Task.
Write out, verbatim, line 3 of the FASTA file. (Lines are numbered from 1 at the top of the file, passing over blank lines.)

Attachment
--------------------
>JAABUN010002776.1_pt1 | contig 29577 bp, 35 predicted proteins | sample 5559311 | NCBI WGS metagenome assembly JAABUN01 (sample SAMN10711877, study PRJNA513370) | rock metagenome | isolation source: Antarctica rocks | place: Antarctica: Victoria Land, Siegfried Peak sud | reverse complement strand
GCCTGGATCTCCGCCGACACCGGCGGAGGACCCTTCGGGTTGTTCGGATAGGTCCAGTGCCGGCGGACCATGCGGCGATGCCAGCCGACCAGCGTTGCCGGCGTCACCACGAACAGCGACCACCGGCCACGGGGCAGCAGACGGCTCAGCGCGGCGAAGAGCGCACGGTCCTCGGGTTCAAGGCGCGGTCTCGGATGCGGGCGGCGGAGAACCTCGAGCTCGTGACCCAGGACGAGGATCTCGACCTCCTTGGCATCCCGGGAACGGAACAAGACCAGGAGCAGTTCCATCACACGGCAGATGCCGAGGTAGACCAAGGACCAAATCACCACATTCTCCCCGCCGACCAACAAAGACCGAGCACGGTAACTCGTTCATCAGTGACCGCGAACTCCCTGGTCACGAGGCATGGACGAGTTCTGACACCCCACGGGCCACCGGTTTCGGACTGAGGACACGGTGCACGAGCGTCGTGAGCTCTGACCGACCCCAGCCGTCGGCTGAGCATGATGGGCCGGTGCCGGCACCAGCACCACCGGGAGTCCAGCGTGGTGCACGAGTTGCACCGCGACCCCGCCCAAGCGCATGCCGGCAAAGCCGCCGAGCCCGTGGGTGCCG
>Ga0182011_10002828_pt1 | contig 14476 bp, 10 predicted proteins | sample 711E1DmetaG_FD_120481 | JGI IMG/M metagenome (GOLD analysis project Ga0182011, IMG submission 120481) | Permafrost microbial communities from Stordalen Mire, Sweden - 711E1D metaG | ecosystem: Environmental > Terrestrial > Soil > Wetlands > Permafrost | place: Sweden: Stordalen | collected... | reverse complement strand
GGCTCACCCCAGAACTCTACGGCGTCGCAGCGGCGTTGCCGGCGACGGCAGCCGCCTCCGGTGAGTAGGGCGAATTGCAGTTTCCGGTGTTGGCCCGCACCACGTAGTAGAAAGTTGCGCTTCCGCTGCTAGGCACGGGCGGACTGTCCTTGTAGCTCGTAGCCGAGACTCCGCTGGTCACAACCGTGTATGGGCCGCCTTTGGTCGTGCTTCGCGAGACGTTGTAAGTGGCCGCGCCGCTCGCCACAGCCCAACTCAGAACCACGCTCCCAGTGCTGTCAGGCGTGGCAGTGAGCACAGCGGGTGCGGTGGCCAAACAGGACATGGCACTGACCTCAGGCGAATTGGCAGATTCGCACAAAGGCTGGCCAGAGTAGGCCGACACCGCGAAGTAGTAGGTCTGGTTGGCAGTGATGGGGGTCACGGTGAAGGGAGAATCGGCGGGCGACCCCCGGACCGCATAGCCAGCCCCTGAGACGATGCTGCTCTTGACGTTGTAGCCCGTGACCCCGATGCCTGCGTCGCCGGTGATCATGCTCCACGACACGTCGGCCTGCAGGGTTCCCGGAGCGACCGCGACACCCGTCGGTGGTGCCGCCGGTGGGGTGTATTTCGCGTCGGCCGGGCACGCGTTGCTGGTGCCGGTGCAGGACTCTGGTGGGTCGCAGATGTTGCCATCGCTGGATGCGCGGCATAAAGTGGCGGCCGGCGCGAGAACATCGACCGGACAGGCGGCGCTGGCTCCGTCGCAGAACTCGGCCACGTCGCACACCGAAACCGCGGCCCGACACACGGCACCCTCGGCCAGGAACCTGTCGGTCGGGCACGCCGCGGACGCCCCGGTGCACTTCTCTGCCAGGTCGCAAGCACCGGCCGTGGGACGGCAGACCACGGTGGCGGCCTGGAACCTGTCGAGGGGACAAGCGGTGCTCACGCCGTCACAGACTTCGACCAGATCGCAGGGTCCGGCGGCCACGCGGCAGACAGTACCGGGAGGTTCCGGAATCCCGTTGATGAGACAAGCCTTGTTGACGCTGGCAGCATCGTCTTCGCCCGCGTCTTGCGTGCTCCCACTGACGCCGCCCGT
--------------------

>Ga0182011_10002828_pt1 | contig 14476 bp, 10 predicted proteins | sample 711E1DmetaG_FD_120481 | JGI IMG/M metagenome (GOLD analysis project Ga0182011, IMG submission 120481) | Permafrost microbial communities from Stordalen Mire, Sweden - 711E1D metaG | ecosystem: Environmental > Terrestrial > Soil > Wetlands > Permafrost | place: Sweden: Stordalen | collected... | reverse complement strand